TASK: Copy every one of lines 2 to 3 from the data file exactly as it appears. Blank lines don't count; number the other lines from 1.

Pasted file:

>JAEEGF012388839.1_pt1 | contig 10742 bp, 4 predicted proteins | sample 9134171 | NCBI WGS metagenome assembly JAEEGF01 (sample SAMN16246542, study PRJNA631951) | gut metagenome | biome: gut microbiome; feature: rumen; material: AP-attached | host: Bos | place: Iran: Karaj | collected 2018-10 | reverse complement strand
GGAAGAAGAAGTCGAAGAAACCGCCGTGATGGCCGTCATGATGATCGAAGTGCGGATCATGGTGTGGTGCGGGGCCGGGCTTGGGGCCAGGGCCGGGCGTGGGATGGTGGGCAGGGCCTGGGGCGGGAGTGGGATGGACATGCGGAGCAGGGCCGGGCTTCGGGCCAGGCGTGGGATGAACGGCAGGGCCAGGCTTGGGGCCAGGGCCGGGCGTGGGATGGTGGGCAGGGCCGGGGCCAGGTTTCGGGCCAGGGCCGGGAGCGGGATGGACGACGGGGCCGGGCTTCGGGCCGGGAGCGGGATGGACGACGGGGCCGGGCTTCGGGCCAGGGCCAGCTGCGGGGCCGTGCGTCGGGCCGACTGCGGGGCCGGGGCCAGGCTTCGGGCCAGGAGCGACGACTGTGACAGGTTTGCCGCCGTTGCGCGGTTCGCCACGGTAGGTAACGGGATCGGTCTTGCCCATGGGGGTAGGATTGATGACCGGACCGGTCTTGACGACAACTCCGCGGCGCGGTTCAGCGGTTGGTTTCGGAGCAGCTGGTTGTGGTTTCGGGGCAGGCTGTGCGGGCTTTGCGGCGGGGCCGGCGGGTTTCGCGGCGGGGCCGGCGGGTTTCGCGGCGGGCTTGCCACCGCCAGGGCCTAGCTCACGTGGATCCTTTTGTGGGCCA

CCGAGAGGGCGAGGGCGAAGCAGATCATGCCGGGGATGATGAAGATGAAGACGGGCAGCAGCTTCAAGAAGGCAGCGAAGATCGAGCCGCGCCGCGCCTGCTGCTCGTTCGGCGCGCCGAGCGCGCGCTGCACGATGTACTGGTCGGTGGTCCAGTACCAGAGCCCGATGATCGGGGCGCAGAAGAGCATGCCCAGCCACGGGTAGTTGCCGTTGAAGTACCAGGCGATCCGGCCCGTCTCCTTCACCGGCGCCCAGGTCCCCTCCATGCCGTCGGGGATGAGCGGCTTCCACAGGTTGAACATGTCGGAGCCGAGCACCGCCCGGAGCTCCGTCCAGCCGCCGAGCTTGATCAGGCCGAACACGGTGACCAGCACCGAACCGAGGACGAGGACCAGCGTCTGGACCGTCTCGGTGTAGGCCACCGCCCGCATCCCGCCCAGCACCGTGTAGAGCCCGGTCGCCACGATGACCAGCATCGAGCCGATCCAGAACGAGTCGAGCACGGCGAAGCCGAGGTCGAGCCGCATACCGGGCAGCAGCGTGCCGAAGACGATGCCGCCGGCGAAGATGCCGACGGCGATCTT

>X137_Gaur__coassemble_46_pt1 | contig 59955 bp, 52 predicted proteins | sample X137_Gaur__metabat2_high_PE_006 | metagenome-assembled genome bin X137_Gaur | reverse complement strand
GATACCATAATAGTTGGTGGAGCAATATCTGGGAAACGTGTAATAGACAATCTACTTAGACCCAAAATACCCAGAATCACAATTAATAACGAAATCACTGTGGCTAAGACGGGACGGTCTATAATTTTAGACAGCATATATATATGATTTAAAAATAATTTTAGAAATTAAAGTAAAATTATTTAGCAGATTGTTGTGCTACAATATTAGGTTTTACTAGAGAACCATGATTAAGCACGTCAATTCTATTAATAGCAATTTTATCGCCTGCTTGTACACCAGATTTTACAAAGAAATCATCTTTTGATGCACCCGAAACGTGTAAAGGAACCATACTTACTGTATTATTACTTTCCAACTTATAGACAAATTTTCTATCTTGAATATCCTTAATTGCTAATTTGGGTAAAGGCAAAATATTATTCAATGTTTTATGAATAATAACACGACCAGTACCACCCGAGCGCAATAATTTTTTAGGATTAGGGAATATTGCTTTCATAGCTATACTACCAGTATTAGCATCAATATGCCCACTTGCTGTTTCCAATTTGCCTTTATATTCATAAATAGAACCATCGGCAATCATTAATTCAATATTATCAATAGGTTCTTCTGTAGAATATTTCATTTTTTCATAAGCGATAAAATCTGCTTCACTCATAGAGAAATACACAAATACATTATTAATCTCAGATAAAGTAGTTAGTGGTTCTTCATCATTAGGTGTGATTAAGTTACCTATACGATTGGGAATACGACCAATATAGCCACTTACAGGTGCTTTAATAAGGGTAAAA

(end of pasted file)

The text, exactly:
GGAAGAAGAAGTCGAAGAAACCGCCGTGATGGCCGTCATGATGATCGAAGTGCGGATCATGGTGTGGTGCGGGGCCGGGCTTGGGGCCAGGGCCGGGCGTGGGATGGTGGGCAGGGCCTGGGGCGGGAGTGGGATGGACATGCGGAGCAGGGCCGGGCTTCGGGCCAGGCGTGGGATGAACGGCAGGGCCAGGCTTGGGGCCAGGGCCGGGCGTGGGATGGTGGGCAGGGCCGGGGCCAGGTTTCGGGCCAGGGCCGGGAGCGGGATGGACGACGGGGCCGGGCTTCGGGCCGGGAGCGGGATGGACGACGGGGCCGGGCTTCGGGCCAGGGCCAGCTGCGGGGCCGTGCGTCGGGCCGACTGCGGGGCCGGGGCCAGGCTTCGGGCCAGGAGCGACGACTGTGACAGGTTTGCCGCCGTTGCGCGGTTCGCCACGGTAGGTAACGGGATCGGTCTTGCCCATGGGGGTAGGATTGATGACCGGACCGGTCTTGACGACAACTCCGCGGCGCGGTTCAGCGGTTGGTTTCGGAGCAGCTGGTTGTGGTTTCGGGGCAGGCTGTGCGGGCTTTGCGGCGGGGCCGGCGGGTTTCGCGGCGGGGCCGGCGGGTTTCGCGGCGGGCTTGCCACCGCCAGGGCCTAGCTCACGTGGATCCTTTTGTGGGCCA

CCGAGAGGGCGAGGGCGAAGCAGATCATGCCGGGGATGATGAAGATGAAGACGGGCAGCAGCTTCAAGAAGGCAGCGAAGATCGAGCCGCGCCGCGCCTGCTGCTCGTTCGGCGCGCCGAGCGCGCGCTGCACGATGTACTGGTCGGTGGTCCAGTACCAGAGCCCGATGATCGGGGCGCAGAAGAGCATGCCCAGCCACGGGTAGTTGCCGTTGAAGTACCAGGCGATCCGGCCCGTCTCCTTCACCGGCGCCCAGGTCCCCTCCATGCCGTCGGGGATGAGCGGCTTCCACAGGTTGAACATGTCGGAGCCGAGCACCGCCCGGAGCTCCGTCCAGCCGCCGAGCTTGATCAGGCCGAACACGGTGACCAGCACCGAACCGAGGACGAGGACCAGCGTCTGGACCGTCTCGGTGTAGGCCACCGCCCGCATCCCGCCCAGCACCGTGTAGAGCCCGGTCGCCACGATGACCAGCATCGAGCCGATCCAGAACGAGTCGAGCACGGCGAAGCCGAGGTCGAGCCGCATACCGGGCAGCAGCGTGCCGAAGACGATGCCGCCGGCGAAGATGCCGACGGCGATCTT